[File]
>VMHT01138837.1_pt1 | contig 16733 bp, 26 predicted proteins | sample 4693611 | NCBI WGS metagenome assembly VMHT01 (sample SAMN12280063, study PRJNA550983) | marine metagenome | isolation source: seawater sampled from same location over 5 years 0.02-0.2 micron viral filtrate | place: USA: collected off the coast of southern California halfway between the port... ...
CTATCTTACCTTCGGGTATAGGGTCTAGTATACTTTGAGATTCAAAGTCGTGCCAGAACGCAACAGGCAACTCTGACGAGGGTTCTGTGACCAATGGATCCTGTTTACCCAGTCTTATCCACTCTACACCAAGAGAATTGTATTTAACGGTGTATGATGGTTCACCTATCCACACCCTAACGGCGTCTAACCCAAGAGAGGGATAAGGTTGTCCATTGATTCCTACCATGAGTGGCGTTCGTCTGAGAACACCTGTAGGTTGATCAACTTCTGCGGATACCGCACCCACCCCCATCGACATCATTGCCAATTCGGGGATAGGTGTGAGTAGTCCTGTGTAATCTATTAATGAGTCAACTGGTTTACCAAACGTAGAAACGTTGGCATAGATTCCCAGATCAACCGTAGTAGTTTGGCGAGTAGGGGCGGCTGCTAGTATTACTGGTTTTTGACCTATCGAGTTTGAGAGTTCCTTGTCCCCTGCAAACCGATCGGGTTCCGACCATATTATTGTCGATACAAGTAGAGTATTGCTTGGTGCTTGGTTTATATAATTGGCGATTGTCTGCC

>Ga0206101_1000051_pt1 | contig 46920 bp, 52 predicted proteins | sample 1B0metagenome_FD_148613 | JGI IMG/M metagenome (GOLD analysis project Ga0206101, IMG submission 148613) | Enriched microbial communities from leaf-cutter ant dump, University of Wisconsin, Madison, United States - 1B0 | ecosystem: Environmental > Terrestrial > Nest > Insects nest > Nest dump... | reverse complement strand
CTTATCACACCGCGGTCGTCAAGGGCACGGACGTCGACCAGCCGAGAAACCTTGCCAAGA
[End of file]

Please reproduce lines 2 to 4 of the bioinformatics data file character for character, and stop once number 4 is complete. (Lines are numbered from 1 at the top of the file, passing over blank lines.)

CTATCTTACCTTCGGGTATAGGGTCTAGTATACTTTGAGATTCAAAGTCGTGCCAGAACGCAACAGGCAACTCTGACGAGGGTTCTGTGACCAATGGATCCTGTTTACCCAGTCTTATCCACTCTACACCAAGAGAATTGTATTTAACGGTGTATGATGGTTCACCTATCCACACCCTAACGGCGTCTAACCCAAGAGAGGGATAAGGTTGTCCATTGATTCCTACCATGAGTGGCGTTCGTCTGAGAACACCTGTAGGTTGATCAACTTCTGCGGATACCGCACCCACCCCCATCGACATCATTGCCAATTCGGGGATAGGTGTGAGTAGTCCTGTGTAATCTATTAATGAGTCAACTGGTTTACCAAACGTAGAAACGTTGGCATAGATTCCCAGATCAACCGTAGTAGTTTGGCGAGTAGGGGCGGCTGCTAGTATTACTGGTTTTTGACCTATCGAGTTTGAGAGTTCCTTGTCCCCTGCAAACCGATCGGGTTCCGACCATATTATTGTCGATACAAGTAGAGTATTGCTTGGTGCTTGGTTTATATAATTGGCGATTGTCTGCC

>Ga0206101_1000051_pt1 | contig 46920 bp, 52 predicted proteins | sample 1B0metagenome_FD_148613 | JGI IMG/M metagenome (GOLD analysis project Ga0206101, IMG submission 148613) | Enriched microbial communities from leaf-cutter ant dump, University of Wisconsin, Madison, United States - 1B0 | ecosystem: Environmental > Terrestrial > Nest > Insects nest > Nest dump... | reverse complement strand
CTTATCACACCGCGGTCGTCAAGGGCACGGACGTCGACCAGCCGAGAAACCTTGCCAAGA